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If you have just found an abandoned bunny, first, determine if it truly has been abandoned. If several bunnies are together in a nest and there is no mother in sight, then they probably haven’t been abandoned. Mother rabbits only feed their young once a day, and usually at night. They do not stay with their young. If, however, you have observed that one is alone or if the babies’ stomachs look like they haven’t been fed (a full baby has a nice fat tummy), then you might want to intervene.
In taking care of a baby bunny, you first need to keep it warm. A mother rabbit will create a nest of grass, leaves, or hay and place the babies deep inside, and then will pull her own hair from her chest to cover them up. There is usually so much hair covering the babies that you cannot even see them moving. Try to simulate this environment to keep the babies from freezing to death. A heat lamp or warm water bottle also might be useful in trying to warm up the babies.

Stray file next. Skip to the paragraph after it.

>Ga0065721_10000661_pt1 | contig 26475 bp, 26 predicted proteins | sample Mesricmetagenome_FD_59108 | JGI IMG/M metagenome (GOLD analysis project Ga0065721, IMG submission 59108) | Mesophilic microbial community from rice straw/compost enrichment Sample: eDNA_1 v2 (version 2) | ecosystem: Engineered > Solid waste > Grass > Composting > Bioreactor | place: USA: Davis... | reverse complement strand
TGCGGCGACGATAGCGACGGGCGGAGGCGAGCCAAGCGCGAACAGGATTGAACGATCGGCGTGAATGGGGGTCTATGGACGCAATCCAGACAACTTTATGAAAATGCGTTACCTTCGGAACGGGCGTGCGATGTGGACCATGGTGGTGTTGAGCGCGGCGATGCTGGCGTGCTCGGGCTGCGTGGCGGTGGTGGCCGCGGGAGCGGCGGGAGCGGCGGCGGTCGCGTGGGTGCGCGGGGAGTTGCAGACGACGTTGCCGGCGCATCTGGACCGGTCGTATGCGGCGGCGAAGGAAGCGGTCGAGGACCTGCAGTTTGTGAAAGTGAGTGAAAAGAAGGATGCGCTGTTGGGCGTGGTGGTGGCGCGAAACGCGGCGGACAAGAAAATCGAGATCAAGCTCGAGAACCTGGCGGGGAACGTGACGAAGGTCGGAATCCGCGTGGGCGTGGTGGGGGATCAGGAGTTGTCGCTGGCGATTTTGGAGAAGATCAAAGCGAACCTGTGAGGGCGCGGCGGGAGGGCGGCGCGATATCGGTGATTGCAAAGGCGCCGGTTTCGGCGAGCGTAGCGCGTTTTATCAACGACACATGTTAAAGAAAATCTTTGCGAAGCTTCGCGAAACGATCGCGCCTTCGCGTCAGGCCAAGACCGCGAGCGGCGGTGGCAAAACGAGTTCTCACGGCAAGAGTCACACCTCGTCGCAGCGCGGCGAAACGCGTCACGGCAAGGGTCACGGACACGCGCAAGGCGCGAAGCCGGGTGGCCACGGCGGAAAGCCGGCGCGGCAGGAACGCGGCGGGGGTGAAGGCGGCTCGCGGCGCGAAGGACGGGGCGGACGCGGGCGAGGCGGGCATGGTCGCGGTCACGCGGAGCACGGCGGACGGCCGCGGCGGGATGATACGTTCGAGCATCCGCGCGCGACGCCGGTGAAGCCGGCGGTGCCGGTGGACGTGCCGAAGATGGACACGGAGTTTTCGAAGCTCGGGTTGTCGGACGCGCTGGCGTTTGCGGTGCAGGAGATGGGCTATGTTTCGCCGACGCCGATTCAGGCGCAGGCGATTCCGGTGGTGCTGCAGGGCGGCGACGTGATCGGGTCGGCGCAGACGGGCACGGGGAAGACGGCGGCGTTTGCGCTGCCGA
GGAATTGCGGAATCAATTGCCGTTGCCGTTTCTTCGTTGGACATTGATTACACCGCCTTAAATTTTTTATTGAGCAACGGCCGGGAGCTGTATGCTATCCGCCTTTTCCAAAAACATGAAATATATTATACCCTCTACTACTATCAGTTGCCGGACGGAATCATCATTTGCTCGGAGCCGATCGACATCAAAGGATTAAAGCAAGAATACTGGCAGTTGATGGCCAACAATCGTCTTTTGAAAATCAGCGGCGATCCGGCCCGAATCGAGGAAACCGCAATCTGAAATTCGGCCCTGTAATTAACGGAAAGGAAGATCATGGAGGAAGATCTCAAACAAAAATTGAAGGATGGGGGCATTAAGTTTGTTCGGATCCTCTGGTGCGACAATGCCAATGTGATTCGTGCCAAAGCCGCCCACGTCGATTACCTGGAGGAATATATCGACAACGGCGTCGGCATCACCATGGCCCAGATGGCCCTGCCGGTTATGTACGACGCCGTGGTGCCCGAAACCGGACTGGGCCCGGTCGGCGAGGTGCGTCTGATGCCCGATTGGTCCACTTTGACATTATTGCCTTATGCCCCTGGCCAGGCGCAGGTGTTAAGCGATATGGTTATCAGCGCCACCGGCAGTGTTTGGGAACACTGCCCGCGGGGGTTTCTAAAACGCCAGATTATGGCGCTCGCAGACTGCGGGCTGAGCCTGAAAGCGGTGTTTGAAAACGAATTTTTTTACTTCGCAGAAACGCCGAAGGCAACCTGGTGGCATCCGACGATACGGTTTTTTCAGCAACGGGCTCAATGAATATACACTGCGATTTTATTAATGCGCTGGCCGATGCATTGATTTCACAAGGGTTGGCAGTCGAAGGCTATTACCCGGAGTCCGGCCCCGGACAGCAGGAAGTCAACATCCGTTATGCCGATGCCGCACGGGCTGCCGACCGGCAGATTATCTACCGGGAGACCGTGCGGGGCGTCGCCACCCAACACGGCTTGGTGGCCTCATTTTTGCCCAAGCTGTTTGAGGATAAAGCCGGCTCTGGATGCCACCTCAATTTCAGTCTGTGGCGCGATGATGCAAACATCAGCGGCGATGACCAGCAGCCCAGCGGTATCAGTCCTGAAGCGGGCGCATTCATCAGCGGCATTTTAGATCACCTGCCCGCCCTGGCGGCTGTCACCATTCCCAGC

If you are feeding an orphaned bunny, the most economical method is to buy an orphaned kitten feeder and kitten milk replacer or goat’s milk (supplement kitten milk or goat’s milk with 1 Tablespoon 100% heavy cream (no sugar) for a formula that is closer to the rabbit’s natural milk) to feed the bunnies. Their little tummies don’t hold much, so don’t be surprised if they don’t eat much during the feeding. Remember that their mother would only feed them once a day, so don’t try multiple feedings. Try to imitate the mother as much as possible.
Most importantly, keep in mind that young rabbit kits have a very high mortality rate. Many things can go wrong with a baby rabbit, and it is difficult to prevent problems if they arise. Many mother rabbits can tell if a baby will not survive before we can, and they will cull the dying babies out of the nest. However, with a bit of luck and close attention to details, you may find yourself with nice healthy bunny!